You may also want to check out prices on BestBookBuys for both new and used copies of the course textbooks at reduced prices. (But don't forget to calculate shipping costs into the total--shipping is free at ecampus and at 1bookstreet.) 
The links on the textbook names above will take you to a page on BestBookBuys where you can comparison shop for each of the textbooks and for the cassette. 
If you elect to go this route, make sure that the books are available for immediate shipment and that you will have them in hand no later than September 8. 
Until then, you'll have to make arrangements with a classmate to share a text; or you can use the texts which are available in the Classical Studies Seminar Room (334 SC) , but which you should not mark or remove from the Seminar Room, please.


2. Class Assignments
Everyday Class Assignments for MW (after September 11) will include:
(1) the preparation of a section of Reading Greek: Text, using the aids in Reading Greek: Grammar, Vocabulary and Exercises (GVE);
(2) memorization of vocabulary;
(3) memorization of forms;
(4) workbook exercises;
(5) background reading in The World of Athens.
The reading and background material will be reviewed and discussed in class. Vocabulary and forms will be tested daily.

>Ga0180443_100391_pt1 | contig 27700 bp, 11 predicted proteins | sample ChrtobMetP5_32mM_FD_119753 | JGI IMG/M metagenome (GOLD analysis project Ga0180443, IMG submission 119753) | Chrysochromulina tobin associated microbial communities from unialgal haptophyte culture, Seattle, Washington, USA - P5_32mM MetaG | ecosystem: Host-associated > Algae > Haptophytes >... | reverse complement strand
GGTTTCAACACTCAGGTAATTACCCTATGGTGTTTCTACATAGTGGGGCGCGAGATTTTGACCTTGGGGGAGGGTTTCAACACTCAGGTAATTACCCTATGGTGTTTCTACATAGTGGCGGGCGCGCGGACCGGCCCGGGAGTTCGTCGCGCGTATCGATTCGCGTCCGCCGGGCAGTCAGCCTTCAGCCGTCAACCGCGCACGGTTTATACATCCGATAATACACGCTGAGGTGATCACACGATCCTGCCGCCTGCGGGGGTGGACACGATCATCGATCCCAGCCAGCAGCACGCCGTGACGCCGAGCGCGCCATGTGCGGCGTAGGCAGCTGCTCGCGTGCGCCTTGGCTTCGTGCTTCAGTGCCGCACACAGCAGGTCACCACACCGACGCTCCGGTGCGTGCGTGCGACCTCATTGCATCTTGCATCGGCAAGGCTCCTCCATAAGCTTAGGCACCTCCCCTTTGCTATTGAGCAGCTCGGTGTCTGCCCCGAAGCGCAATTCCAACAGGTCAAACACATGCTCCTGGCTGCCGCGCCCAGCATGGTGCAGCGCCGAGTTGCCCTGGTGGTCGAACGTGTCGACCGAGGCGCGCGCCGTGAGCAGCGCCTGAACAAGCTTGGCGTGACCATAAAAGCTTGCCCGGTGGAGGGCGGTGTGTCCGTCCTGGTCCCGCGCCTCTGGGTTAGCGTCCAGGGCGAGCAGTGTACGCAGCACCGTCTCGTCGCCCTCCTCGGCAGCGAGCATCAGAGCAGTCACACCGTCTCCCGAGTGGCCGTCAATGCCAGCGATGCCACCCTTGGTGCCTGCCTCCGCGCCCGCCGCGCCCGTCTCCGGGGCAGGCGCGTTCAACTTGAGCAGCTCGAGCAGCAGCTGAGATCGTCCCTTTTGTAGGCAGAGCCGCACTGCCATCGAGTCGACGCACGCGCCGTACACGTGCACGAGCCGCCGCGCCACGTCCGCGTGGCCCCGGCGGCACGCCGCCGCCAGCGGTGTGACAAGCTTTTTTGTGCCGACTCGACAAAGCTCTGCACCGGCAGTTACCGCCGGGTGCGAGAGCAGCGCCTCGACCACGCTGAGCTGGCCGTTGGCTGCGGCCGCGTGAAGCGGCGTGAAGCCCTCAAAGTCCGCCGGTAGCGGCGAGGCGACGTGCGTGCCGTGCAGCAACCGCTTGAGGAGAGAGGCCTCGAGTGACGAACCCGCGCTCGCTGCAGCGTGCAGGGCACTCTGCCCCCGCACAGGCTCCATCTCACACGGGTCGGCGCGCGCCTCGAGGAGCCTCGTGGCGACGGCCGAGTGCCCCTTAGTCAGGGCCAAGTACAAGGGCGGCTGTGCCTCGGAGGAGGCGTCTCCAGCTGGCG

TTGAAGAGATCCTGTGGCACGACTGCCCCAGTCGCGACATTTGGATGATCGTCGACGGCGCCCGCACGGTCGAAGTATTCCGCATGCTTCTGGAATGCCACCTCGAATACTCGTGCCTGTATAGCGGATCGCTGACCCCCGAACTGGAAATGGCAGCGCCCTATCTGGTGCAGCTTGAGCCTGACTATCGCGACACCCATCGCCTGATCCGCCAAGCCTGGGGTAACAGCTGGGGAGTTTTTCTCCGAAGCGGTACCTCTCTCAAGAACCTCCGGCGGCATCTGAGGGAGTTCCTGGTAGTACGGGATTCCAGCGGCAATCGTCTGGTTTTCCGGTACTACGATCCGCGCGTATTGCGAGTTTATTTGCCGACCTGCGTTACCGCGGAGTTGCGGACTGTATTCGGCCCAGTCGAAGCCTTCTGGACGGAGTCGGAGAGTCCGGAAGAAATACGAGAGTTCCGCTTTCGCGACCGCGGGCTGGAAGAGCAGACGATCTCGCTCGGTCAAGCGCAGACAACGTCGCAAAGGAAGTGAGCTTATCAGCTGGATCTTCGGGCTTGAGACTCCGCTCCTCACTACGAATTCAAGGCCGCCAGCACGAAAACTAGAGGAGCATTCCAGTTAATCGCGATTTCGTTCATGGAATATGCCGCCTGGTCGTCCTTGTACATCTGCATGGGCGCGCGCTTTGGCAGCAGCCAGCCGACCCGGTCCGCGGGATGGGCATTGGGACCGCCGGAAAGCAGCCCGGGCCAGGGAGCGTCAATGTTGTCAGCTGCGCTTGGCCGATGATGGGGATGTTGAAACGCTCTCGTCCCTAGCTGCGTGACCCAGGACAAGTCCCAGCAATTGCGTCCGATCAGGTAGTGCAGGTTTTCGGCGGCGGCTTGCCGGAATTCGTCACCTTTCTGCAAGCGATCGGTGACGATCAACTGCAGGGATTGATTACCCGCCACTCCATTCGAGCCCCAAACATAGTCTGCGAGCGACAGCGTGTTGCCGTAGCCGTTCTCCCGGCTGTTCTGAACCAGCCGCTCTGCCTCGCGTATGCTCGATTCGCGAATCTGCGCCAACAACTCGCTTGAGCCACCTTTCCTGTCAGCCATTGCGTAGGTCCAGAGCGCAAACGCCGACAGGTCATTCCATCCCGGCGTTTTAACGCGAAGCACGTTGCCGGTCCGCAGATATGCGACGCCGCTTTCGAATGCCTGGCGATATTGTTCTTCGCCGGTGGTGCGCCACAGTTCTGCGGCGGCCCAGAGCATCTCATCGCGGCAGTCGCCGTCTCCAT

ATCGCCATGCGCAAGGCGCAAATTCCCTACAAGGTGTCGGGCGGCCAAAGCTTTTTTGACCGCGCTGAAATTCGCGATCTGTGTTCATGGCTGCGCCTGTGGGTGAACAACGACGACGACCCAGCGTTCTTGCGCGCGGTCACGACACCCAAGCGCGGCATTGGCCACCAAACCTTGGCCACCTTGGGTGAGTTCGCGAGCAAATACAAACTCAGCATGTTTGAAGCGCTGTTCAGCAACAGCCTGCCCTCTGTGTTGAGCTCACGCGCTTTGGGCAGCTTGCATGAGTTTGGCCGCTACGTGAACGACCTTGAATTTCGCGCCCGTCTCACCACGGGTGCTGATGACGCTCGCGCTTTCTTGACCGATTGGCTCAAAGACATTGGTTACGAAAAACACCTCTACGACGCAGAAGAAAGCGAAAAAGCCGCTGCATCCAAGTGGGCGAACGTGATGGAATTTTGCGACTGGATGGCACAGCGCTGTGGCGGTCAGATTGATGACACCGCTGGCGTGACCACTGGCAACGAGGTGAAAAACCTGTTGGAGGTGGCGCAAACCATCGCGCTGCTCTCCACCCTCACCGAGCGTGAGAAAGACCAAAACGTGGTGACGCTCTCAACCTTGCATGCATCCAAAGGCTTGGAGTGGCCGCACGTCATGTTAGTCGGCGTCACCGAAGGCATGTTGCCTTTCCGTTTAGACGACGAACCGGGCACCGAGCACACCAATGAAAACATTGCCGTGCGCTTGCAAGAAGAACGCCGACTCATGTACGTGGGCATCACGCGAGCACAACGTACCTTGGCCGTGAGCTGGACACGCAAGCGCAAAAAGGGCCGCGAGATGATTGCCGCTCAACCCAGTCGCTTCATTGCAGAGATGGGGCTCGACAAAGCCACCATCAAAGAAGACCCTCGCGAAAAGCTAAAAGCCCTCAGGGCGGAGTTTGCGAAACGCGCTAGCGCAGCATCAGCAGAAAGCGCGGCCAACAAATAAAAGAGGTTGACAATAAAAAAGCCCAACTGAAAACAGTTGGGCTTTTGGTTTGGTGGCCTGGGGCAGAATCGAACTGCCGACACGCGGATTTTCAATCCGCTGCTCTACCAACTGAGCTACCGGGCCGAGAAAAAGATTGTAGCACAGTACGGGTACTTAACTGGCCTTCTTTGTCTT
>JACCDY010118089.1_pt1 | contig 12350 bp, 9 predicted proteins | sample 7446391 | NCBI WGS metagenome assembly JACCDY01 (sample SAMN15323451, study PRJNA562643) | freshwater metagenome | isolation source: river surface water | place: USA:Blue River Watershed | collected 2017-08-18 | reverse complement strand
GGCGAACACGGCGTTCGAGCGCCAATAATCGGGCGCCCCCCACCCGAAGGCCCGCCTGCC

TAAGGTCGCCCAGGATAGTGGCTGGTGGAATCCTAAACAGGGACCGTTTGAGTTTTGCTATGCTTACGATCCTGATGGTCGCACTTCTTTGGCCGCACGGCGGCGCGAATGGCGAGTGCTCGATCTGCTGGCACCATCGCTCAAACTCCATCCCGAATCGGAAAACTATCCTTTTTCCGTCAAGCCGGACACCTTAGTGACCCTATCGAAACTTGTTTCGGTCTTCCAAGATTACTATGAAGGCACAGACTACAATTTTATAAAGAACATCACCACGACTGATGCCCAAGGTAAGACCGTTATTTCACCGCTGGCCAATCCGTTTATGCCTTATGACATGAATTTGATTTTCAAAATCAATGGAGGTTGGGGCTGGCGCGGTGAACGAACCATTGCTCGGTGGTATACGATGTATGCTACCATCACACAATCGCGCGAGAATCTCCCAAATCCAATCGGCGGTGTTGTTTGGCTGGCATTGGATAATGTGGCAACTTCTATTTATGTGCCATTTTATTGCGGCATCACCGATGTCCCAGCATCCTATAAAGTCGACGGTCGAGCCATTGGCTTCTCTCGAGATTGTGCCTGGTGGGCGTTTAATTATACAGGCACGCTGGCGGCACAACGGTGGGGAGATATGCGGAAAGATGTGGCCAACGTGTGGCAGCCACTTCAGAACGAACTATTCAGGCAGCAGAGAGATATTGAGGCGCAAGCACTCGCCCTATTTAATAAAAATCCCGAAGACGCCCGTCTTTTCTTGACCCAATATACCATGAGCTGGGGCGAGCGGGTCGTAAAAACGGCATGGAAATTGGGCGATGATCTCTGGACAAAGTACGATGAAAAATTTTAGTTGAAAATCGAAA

Class Assignments for Friday will vary throughout the semester, but will not include vocabulary or forms memorization.

Class Performance will constitute 40% of the grade for the course, and the grade for this section will be based on how well you have mastered the assignment and how well you do on homework exercises and daily tests. The grade for this section will be computed using the top 75% of your individual grades, so there will be room for you to slip up occasionally without penalty.

2a. Practice Sessions
Practice and Review sessions will be held every TTh evening 7:30-9:30 pm (or at another time mutually convenient for Mercedes Barletta and the students)
Attendance at one of these sessions is required; they are meant to substitute for the time you would be required to spend in the language lab in a course in a modern language.